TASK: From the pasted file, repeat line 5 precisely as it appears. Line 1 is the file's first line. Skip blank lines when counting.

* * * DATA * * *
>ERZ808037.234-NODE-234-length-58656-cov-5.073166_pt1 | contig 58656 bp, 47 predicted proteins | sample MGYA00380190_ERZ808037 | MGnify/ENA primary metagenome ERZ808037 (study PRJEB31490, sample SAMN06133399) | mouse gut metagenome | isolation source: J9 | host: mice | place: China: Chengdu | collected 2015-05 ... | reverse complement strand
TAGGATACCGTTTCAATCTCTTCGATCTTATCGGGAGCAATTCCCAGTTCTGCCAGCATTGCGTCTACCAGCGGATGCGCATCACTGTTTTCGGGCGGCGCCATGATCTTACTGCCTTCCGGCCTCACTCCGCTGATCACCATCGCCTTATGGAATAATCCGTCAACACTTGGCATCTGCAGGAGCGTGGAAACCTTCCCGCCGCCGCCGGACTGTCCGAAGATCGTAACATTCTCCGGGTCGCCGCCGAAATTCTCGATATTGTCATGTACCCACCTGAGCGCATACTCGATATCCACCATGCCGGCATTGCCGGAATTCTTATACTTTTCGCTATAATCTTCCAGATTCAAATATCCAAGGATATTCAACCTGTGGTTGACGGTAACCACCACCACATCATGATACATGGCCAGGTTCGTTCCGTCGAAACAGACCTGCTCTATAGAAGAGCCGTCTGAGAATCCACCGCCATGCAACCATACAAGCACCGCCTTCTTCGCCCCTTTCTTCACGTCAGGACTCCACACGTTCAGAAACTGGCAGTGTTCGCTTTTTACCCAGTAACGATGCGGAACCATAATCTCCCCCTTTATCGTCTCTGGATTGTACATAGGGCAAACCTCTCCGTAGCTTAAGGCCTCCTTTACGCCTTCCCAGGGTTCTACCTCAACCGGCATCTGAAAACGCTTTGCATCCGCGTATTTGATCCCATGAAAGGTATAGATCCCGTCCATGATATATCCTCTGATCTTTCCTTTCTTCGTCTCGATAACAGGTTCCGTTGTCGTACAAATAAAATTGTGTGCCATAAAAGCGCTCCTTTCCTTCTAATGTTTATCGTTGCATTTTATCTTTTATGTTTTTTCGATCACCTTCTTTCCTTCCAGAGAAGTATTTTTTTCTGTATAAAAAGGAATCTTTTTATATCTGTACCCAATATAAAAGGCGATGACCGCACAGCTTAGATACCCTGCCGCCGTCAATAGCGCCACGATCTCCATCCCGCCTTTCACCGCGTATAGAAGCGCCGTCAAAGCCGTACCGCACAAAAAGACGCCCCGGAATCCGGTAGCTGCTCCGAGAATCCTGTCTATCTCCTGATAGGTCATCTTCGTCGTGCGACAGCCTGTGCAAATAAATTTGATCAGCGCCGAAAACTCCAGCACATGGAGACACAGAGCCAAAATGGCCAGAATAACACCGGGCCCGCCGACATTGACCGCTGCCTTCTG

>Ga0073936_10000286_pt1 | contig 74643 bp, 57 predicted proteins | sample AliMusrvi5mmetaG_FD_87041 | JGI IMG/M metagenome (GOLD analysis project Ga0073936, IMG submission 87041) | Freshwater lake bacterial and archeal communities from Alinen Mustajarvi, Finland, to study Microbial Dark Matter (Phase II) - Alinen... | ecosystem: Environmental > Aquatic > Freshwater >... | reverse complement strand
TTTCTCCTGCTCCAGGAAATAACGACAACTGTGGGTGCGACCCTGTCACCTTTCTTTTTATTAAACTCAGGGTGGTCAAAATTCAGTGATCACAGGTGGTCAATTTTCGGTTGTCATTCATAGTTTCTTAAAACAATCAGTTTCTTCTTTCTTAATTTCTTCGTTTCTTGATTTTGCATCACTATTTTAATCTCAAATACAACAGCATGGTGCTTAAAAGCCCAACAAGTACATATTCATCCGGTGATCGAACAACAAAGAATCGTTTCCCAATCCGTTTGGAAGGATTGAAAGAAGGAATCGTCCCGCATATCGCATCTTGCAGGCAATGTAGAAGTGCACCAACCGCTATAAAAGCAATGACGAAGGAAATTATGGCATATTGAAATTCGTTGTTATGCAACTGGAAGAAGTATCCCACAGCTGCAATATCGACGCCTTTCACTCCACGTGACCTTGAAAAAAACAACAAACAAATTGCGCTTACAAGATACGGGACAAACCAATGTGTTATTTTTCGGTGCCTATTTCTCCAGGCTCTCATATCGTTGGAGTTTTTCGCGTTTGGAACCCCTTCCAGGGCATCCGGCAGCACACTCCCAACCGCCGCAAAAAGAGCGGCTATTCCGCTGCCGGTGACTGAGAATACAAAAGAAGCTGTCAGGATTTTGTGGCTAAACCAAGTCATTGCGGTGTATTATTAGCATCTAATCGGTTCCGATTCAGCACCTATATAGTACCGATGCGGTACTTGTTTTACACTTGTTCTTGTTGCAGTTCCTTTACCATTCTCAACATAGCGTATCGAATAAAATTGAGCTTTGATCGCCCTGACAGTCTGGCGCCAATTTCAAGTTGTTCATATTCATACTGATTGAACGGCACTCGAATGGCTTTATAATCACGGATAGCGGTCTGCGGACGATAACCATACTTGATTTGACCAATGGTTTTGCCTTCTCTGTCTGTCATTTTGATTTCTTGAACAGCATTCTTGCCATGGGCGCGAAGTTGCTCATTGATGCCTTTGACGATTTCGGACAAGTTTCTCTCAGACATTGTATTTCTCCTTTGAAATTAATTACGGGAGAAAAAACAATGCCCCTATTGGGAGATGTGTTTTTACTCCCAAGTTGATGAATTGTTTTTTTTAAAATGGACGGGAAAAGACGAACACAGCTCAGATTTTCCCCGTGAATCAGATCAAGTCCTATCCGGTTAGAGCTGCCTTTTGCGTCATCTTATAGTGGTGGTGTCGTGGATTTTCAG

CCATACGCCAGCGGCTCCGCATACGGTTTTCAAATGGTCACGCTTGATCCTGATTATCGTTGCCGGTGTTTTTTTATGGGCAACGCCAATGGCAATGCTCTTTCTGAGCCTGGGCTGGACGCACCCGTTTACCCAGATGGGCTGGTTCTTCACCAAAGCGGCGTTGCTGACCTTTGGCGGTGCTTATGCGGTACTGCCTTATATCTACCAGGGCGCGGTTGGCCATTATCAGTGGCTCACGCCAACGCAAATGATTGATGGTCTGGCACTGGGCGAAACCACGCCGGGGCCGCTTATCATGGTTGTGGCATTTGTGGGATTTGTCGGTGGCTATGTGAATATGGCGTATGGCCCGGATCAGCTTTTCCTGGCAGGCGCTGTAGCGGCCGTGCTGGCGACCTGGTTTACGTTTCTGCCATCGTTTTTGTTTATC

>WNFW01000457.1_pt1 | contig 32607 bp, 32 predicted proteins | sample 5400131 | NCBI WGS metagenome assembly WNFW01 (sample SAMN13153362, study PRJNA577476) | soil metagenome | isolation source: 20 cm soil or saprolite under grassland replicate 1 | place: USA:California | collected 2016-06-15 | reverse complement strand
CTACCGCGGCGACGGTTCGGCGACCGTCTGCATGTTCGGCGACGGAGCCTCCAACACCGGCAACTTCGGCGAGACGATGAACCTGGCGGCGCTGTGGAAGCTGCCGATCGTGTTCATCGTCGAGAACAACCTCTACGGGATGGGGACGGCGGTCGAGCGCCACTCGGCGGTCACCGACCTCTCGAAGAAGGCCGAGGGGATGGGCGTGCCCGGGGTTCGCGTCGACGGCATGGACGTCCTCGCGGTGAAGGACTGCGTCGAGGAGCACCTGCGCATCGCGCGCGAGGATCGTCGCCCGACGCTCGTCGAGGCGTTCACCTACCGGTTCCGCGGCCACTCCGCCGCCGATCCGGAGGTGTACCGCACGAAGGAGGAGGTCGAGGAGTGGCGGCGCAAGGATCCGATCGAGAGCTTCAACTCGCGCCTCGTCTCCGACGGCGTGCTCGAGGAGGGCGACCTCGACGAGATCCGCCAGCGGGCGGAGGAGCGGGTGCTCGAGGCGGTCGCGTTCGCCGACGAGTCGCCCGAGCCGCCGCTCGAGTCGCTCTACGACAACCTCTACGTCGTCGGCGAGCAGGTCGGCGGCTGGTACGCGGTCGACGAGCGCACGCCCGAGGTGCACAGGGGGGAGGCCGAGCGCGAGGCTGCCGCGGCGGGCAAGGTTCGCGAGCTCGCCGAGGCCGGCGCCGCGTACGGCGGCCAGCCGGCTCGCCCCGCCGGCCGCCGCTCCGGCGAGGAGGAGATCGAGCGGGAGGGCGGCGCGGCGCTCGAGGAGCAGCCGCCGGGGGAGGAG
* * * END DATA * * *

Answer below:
CCATACGCCAGCGGCTCCGCATACGGTTTTCAAATGGTCACGCTTGATCCTGATTATCGTTGCCGGTGTTTTTTTATGGGCAACGCCAATGGCAATGCTCTTTCTGAGCCTGGGCTGGACGCACCCGTTTACCCAGATGGGCTGGTTCTTCACCAAAGCGGCGTTGCTGACCTTTGGCGGTGCTTATGCGGTACTGCCTTATATCTACCAGGGCGCGGTTGGCCATTATCAGTGGCTCACGCCAACGCAAATGATTGATGGTCTGGCACTGGGCGAAACCACGCCGGGGCCGCTTATCATGGTTGTGGCATTTGTGGGATTTGTCGGTGGCTATGTGAATATGGCGTATGGCCCGGATCAGCTTTTCCTGGCAGGCGCTGTAGCGGCCGTGCTGGCGACCTGGTTTACGTTTCTGCCATCGTTTTTGTTTATC